Burgie was Dad's best friend on the team -- he played center and Dad played guard -- and he recalled the incident as well. Shortly after Dad's inauguration in 1981, liberal columnist Mark Shields interviewed Burgie, who was then a retired college professor. Burgie recounted the story exactly as Dad would later tell it in his book, including the warm welcome from Jack and Nelle Reagan.
As Shields related in a November 2010 column, the incident took place "in an America where, overwhelmingly, blacks and whites did not break bread together or sleep under the same roof. In 1981 -- some eight months before his death -- Burgie still remembered that Reagan had not hesitated to invite Rattan and him into his family home. . . . [Ronald Reagan's] teammate and lifelong friend William Franklin Burghardt could and did eloquently testify: The Gipper was free of racial prejudice in his personal life."
My father was educated in a racially color-blind setting at Eureka College. In March 2009, when Mikhail Gorbachev toured the Ronald Reagan Museum at Eureka College, he seemed especially impressed by Dad's 1932 Eureka yearbook which showed a photo of an African-American woman, Willie Sue Smith, on the same page as my father's senior picture. Gorbachev was surprised to see a black woman in an American college yearbook of that time.
I think I know why Gorbachev was surprised. In my travels in Eastern Europe, I talked to many who once lived under communism. They told me that the Communist schools required students to read Harriet Beecher Stowe's "Uncle Tom's Cabin." Students were taught that this book accurately portrayed racism in America today. When Gorbachev saw a black woman in Ronald Reagan's graduating class, it contradicted everything he'd been taught about life in America.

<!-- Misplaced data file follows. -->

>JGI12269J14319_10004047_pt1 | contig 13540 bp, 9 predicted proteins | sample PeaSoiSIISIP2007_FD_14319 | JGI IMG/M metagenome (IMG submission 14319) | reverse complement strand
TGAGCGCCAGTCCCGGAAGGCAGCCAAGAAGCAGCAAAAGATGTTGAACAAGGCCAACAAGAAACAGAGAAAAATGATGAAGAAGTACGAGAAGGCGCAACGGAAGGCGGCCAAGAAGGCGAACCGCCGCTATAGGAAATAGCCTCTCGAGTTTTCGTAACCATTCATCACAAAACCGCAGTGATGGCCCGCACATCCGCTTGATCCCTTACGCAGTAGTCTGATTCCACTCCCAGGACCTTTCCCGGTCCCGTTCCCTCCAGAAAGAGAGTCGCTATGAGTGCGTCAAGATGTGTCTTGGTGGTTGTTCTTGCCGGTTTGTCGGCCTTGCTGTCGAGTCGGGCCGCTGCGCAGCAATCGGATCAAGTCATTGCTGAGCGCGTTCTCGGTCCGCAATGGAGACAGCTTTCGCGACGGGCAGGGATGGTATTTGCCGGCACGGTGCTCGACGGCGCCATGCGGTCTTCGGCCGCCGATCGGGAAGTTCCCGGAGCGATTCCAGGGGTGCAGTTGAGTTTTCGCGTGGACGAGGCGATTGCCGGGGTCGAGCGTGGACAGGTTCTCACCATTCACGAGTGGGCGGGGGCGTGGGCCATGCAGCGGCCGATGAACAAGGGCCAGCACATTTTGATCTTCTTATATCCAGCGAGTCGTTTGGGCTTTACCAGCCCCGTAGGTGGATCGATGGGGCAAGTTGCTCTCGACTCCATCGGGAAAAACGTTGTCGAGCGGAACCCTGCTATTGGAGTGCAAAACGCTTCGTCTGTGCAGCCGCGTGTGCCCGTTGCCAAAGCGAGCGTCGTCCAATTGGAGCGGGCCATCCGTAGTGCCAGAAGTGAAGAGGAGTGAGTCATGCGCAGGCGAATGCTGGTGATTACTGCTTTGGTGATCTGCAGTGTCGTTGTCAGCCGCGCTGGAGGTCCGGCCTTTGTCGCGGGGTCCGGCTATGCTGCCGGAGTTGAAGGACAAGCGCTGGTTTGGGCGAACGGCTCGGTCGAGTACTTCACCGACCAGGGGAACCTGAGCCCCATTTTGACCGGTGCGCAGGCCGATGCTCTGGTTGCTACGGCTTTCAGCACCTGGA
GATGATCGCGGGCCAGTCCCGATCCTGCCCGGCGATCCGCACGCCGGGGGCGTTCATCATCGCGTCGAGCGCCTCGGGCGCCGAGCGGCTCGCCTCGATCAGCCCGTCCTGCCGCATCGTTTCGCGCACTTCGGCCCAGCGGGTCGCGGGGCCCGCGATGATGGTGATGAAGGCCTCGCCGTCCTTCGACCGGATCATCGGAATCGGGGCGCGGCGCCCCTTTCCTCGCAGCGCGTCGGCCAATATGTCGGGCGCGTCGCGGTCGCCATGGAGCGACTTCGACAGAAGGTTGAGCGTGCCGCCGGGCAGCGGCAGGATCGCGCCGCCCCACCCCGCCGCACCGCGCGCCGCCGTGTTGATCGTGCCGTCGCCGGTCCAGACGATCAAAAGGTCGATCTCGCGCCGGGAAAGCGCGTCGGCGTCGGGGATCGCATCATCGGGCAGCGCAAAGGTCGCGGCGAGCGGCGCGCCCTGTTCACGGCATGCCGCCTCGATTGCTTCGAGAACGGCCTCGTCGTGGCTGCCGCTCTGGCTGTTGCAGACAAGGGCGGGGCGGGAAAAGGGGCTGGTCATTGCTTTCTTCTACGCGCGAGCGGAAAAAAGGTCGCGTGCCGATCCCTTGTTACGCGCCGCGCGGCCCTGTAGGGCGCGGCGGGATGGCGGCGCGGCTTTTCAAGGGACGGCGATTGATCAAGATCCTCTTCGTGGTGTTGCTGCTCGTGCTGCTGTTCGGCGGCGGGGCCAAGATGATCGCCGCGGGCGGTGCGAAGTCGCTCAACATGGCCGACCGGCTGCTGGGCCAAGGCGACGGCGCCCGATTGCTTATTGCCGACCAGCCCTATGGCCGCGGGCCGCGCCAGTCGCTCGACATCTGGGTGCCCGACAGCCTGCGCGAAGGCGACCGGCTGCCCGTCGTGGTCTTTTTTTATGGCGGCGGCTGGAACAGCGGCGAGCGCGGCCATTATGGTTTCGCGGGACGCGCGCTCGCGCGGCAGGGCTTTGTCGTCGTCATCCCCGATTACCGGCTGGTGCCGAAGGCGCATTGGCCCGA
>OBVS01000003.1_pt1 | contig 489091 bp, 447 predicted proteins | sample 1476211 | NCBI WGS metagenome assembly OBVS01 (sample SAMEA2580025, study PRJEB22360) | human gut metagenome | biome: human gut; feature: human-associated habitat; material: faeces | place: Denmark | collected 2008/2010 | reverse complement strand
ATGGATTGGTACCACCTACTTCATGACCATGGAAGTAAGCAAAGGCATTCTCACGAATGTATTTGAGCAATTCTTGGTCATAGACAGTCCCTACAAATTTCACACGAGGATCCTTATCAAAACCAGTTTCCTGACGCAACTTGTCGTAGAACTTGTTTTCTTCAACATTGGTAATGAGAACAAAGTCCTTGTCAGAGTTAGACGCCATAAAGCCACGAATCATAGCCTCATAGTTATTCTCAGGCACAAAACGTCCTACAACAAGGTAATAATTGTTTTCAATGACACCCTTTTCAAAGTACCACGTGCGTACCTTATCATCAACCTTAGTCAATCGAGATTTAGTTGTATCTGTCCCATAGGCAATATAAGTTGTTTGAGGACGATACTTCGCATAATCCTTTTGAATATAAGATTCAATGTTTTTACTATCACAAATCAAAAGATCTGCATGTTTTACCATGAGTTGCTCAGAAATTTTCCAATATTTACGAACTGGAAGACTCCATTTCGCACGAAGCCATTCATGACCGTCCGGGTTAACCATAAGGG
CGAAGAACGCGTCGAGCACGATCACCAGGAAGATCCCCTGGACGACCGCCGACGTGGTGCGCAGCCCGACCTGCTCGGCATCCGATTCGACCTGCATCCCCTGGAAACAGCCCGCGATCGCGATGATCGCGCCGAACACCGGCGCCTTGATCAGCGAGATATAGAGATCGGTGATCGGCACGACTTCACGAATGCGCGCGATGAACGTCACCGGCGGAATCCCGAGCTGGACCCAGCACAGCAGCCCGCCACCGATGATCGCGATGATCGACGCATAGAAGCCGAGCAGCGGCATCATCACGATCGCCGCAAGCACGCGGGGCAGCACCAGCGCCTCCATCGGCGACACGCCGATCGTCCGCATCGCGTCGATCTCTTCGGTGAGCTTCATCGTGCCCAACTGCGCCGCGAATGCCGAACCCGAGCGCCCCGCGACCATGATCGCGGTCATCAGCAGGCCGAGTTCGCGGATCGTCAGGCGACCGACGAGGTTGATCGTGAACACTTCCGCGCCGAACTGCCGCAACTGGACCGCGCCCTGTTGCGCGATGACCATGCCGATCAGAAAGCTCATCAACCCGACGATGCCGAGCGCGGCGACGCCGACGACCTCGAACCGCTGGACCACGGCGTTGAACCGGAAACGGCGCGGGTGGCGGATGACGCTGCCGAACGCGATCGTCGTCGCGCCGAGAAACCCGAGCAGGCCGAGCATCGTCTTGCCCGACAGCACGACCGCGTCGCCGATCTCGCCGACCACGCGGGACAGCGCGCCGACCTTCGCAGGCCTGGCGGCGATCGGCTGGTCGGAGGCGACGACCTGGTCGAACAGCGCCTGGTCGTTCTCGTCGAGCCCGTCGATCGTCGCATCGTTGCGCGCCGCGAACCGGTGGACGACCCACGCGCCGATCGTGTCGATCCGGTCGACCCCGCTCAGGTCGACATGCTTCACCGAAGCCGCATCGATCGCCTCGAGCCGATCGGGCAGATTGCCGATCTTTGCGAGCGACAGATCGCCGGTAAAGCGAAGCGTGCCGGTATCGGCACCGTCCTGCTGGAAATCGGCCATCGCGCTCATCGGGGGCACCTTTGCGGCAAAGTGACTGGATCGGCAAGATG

Dad's alma mater led the way in promoting racial equality -- yet much of America lagged behind in race relations. In the late 1950s and 1960s, Dr. Martin Luther King, Jr., pointed us toward a new era of racial harmony, in which all Americans would be judged by the content of their character, not the color of their skin.
In a White House Rose Garden ceremony in 1983, President Ronald Reagan signed a bill honoring Dr. King with a federal holiday on the third Monday of January every year. On Dr. King's birthday that year, my father said, "Abraham Lincoln freed the black man. In many ways, Dr. King freed the white man. . . . Where others -- white and black -- preached hatred, he taught the principles of love and nonviolence."
On this anniversary of Dr. King's birthday, less than a month before the hundredth birthday of Ronald Reagan, it's fitting to note that Ronald Reagan did more to improve the lives of African-Americans than any other president since Abraham Lincoln. Unfortunately, we have to acknowledge that America's first black president has made life worse for us all -- and especially for black Americans.
History does not judge presidents by the color of their skin, but by the content of their policies.